Harvest 2015 at Black Isle Monitor Farm
13 November 2015
Here we are, already in the middle of November experiencing our first winter storm. The weather up to now this autumn has been wonderful although harvest was one of the latest I can ever remember.
Despite the dull, wet summer the harvest showed better yields and was easier than we could ever have hoped for. We started combining in mid-August, two weeks later than normal with oilseed rape which had been swathed at the beginning of the month. Yields and prices were disappointing and furthermore drilling of next year’s crop was going to be delayed, as we had to wait until 3 September to start combining the spring barley. Therefore based on these concerns I decided to drop rape from this year’s winter cropping plan.
Spring barley yields were more pleasing with an average of 6.1 t/ha for our malting crop with very little skinning issues which has been a major issue for other famers in this region. All our malting barley was accepted and left the farm with no drying requirement.
Wheats were a mixed bag with yields varying from 6.2t/ha to 9.6t/ha. Prices too have shown a huge variation from contracts made last autumn on a mixture of wheat futures and fixed price deals at £160/t to harvest price deals at £100/t.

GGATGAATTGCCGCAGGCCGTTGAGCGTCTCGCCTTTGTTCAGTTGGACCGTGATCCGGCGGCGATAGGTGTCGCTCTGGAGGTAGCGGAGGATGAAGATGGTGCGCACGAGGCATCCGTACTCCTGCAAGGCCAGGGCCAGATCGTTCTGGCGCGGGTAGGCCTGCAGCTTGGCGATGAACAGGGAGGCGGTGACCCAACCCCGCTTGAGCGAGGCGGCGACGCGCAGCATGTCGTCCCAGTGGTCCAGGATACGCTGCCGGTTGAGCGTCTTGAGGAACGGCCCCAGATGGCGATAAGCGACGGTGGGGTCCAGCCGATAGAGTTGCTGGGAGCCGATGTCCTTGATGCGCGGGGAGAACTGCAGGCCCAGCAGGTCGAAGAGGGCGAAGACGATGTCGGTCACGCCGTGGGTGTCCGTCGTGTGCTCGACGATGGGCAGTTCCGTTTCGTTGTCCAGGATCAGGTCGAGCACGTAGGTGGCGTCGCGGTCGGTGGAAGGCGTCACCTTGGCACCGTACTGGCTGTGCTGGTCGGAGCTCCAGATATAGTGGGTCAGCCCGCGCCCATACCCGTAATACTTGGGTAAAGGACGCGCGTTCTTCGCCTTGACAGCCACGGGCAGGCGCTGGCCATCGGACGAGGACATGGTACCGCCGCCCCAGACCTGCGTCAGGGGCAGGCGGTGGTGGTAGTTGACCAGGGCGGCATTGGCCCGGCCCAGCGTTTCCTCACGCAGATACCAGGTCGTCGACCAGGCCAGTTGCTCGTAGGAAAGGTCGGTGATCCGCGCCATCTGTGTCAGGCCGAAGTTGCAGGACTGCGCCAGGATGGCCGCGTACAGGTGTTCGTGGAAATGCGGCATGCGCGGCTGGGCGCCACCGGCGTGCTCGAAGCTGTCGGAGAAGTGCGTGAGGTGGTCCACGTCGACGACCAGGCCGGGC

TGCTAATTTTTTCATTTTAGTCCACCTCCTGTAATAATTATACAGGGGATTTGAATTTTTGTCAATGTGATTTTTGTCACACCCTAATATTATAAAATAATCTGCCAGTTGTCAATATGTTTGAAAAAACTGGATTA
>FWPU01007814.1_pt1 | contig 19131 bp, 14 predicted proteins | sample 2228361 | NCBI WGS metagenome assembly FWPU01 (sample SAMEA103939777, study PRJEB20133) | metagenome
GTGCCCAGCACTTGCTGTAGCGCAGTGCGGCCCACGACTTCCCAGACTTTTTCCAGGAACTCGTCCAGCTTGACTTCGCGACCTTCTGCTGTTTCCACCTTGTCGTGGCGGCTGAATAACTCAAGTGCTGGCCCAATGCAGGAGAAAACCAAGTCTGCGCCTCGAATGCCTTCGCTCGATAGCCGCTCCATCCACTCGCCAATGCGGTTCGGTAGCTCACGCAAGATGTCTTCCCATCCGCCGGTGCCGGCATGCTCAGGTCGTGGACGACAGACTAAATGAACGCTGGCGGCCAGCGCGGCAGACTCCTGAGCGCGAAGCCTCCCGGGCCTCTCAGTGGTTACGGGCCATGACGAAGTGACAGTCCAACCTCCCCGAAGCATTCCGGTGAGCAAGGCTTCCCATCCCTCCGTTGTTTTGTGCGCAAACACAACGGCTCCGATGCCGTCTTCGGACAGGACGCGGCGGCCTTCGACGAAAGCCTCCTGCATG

The new drier has been a big success with a huge saving in labour, a reduction in fuel consumption and an improved quality of sample. The down side is that the old tray drier involved hours of shovelling and brushing so I am going into this winter carrying more weight that normal!
Winter wheat is through the ground with excellent establishment. Varieties grown this year include Zulu and Horatio, mainly for seed. I’ve sold my first 100t for next year at £132, which is £19 less than this time last year.
Wintering cows are housed and we are slipping into winter mode of feeding cattle, maintenance jobs and hopefully some winter ploughing.
I’ve bought a year old Fastrac to replace one of our ageing tractors, and in an attempt to make the long days of grain dressing more comfortable and shorter. Another of our tractors with 8.5 thousand pounds on the clock has had a bearing collapse in the gearbox which has led to a catastrophic amount of damage and expense. There’s no cheap way to run machinery!
As a true optimist, I’m planning next year’s crops and looking forward to better prices.